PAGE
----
Historical Yield Spreads

Anyone know of a good source for historical corporate spreads (both IG and HY) over the long term – e.g. 30+ years, or longer if possible? On Bloomberg I’m only seeing back as far as the 1990s. The data has to exist somewhere, in some form… for example: http://money.cnn.com/2008/12/11/magazines/fortune/kimes_bonds.fortune/ “Today’s spreads are the highest we’ve seen since 1931,” says economist Michael Darda of MKM Partners, a trading and research firm.

We just put out a piece on that very topic today actually. Did you want me to flip it to you jg1880? Willy

Actually I think the hard copy is still in the brief case in my car. I can mail it. Or why don’t you flip me your e-mail and I’ll copy edit paste you the relevant slides. Willy

are you serious willyr? I didn’t think data before the ML HY Master Index was reliable circa 86… it just wasnt a liquid market till Milliken. even now spreads can range 50-150 bps (albeit 2 years ago I am sure everyone was priced within 30 bps) sure HY existed but i am sure the spreads ranged 200-300 bps depends on if you were long or short… but maybe if you take all yields and index then than the data looks somewhat better but i am still not a believer.

DRAT! You’re right. My ML HY Master II only goes to 1985. Anyways, didn’t really answer your question. I somewhat recall [now] 1985 as the extent of the ML HY II Index. Anyways, long story short, we DO make the claim that this was in fact the ALL-TIME high in spreads - whatever that means. For the record though, yield spreads were at a record low only two summers ago in July of 2007. Oh my how times have changed. Willy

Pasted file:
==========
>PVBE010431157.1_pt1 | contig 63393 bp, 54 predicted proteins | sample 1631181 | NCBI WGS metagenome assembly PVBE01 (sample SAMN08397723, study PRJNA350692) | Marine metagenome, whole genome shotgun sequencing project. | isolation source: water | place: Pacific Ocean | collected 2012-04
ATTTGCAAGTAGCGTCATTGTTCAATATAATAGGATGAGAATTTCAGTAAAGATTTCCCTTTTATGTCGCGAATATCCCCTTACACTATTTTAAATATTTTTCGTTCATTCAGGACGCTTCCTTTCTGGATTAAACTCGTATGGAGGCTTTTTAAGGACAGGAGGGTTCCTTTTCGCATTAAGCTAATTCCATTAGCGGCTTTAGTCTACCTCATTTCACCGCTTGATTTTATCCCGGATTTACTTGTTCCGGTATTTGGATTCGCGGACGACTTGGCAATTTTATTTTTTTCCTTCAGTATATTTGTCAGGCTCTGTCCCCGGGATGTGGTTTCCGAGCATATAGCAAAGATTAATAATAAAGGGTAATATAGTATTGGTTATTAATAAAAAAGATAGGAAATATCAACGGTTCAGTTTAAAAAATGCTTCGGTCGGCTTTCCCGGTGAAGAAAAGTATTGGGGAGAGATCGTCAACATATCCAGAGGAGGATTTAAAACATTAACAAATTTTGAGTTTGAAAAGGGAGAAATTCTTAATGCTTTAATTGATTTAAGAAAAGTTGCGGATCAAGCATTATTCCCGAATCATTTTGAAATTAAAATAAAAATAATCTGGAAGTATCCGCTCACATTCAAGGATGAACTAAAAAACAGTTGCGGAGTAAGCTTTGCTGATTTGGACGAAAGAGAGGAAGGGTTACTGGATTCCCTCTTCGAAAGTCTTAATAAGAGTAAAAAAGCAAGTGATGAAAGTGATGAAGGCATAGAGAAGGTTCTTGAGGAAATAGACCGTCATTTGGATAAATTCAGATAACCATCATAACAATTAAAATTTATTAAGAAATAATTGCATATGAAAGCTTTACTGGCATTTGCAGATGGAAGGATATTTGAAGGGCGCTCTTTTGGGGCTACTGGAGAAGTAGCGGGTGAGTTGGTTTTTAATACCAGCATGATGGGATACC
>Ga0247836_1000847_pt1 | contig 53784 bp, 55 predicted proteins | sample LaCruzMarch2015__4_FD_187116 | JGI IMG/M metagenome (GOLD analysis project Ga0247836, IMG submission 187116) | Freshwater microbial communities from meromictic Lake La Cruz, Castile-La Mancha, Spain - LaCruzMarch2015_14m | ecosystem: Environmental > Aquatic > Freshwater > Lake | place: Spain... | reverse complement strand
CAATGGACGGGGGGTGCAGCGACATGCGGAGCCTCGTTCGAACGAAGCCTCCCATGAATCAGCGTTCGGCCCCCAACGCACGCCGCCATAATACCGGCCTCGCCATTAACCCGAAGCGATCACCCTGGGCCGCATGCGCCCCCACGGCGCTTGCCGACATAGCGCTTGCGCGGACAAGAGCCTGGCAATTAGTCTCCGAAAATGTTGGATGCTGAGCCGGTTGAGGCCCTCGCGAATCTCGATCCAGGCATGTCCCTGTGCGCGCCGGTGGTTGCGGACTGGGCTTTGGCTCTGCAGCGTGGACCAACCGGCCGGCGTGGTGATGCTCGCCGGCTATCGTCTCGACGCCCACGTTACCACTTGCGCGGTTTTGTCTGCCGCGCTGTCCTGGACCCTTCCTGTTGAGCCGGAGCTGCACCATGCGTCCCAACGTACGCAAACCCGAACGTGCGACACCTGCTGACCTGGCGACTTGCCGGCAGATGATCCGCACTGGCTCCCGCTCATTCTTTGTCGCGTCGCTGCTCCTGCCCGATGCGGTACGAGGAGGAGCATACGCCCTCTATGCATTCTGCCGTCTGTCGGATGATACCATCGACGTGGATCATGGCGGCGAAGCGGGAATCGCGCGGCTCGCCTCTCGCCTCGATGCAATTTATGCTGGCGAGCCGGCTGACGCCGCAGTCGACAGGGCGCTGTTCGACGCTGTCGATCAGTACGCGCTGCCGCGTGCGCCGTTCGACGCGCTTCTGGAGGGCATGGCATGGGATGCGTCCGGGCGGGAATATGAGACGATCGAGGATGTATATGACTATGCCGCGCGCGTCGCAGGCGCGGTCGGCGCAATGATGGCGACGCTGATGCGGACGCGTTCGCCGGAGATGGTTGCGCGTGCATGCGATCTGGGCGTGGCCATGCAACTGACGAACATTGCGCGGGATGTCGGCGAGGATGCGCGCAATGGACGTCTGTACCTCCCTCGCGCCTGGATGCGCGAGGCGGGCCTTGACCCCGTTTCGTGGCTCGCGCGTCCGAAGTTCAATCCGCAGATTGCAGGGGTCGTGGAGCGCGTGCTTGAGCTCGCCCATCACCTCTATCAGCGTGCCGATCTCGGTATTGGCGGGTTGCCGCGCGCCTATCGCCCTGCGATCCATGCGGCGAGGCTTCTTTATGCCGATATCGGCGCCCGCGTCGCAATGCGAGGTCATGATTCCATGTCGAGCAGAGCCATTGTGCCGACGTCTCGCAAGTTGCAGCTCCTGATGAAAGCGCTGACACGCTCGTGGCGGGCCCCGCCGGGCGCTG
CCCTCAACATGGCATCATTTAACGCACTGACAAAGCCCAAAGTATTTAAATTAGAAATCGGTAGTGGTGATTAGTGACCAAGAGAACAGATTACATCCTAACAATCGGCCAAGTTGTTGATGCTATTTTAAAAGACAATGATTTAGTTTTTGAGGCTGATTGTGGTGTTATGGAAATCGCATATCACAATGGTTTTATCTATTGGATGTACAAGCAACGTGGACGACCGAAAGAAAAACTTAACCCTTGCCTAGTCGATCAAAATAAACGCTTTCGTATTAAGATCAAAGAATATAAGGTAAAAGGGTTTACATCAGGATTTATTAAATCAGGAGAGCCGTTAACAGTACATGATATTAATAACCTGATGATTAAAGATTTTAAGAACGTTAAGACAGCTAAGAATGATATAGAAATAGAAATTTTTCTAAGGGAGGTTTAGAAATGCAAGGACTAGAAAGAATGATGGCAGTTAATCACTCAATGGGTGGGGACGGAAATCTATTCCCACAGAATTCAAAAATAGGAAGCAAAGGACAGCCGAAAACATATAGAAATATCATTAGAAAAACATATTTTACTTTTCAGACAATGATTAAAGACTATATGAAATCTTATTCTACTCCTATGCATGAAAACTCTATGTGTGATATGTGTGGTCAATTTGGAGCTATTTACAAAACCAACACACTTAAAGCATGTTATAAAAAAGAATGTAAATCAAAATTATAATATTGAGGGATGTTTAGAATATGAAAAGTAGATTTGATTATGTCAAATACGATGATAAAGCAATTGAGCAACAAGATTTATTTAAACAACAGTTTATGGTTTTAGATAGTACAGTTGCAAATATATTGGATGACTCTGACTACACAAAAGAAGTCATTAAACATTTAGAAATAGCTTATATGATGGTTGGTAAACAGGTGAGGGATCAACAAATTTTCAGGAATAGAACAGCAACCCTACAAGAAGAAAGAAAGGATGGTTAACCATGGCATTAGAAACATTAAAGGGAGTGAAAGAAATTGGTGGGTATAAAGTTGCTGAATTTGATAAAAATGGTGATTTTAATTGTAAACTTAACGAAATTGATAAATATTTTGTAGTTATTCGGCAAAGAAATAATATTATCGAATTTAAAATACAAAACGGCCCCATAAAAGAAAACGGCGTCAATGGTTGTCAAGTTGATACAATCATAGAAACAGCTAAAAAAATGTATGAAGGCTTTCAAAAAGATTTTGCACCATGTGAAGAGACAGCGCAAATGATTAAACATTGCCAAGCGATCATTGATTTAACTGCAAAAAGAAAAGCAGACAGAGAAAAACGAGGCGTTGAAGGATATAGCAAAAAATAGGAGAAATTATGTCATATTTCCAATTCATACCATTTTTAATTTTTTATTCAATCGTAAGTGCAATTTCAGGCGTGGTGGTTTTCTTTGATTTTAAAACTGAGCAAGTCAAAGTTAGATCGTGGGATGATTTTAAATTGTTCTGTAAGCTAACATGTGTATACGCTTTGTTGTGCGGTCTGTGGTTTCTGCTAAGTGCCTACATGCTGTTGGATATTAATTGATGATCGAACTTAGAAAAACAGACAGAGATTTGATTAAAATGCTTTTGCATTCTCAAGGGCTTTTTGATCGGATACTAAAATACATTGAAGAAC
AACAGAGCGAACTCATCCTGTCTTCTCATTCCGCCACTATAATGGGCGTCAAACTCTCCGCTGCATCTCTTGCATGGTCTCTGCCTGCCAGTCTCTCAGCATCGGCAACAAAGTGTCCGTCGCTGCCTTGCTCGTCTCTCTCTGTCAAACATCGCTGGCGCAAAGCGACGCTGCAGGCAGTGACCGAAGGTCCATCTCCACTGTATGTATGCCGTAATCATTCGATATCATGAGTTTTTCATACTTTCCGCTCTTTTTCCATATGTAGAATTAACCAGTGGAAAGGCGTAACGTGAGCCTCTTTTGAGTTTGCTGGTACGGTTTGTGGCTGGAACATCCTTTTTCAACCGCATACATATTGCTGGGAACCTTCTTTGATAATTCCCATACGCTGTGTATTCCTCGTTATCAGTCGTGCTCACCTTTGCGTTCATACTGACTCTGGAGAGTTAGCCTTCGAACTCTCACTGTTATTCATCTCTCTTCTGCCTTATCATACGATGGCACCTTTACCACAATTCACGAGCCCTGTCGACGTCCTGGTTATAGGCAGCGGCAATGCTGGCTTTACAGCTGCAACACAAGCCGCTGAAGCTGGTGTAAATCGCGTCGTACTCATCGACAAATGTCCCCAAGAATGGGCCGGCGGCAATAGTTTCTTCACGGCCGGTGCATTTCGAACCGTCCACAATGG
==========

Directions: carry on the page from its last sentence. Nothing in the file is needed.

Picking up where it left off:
good data from st louis fed FRED system (google that)… i don’t think it provide specific HY data, but the system definitely have investment grade and non-investment grade (Baa below) corp yields + other cool data.

WillyR Wrote: ------------------------------------------------------- > Actually I think the hard copy is still in the > brief case in my car. I can mail it. Or why don’t > you flip me your e-mail and I’ll copy edit paste > you the relevant slides. > > Willy Wily…would you mind emailing it to me? If not I understand, but I’d appreciate it if you could. LPoulin133@gmail.com

Thanks for the response, Willy… if you could mail to jg.at.work at gmail.com that’d be great. Really I was hoping for HY-specific… checked H0A0 (ML HY Master II) and J0A0 on Bloomberg as well as CSHY and one other… but realized after 30 minutes that the pre-1986 data didn’t exist/wasn’t reliable. So I figured next best was to find any corp spreads going back and then be able to extrapolate the concept that HY just exacerbates the trend. The best graph I found was actually on Moody’s Credit Trends from October 2008 (might need a subscription to view): http://credittrends.moodys.com/pro/article.asp?cid=109529&src=thisweek_asp It charts medium-grade industrial bond yield spreads since 1932, and confirms that Oct 08 levels (~450bp over) were the widest since 1933 (550 over), with the next widest being about 325 over in 1986ish. It’s imperfect since it excludes the massive widening that took place in the subsequent 8 weeks and may have outdone even 1932 (to get the effect, take a red pen to the last data point and give it a violent jerk up, before retreating to slightly wider than mid-Oct levels). Hopefully they’ll post an update in coming weeks. Anyways… this was a pretty unscientific approach, as I work in HY research and we just needed to find/create some charts for a HNW financial advisor who is on board with the concept (widest spreads in 8 decades / spreads pricing in depression and 20%+ bankruptcy rate) and can get us some retail flows, but felt he needed a couple of graphs that scream “buying opporunity” to spruce up his pitch.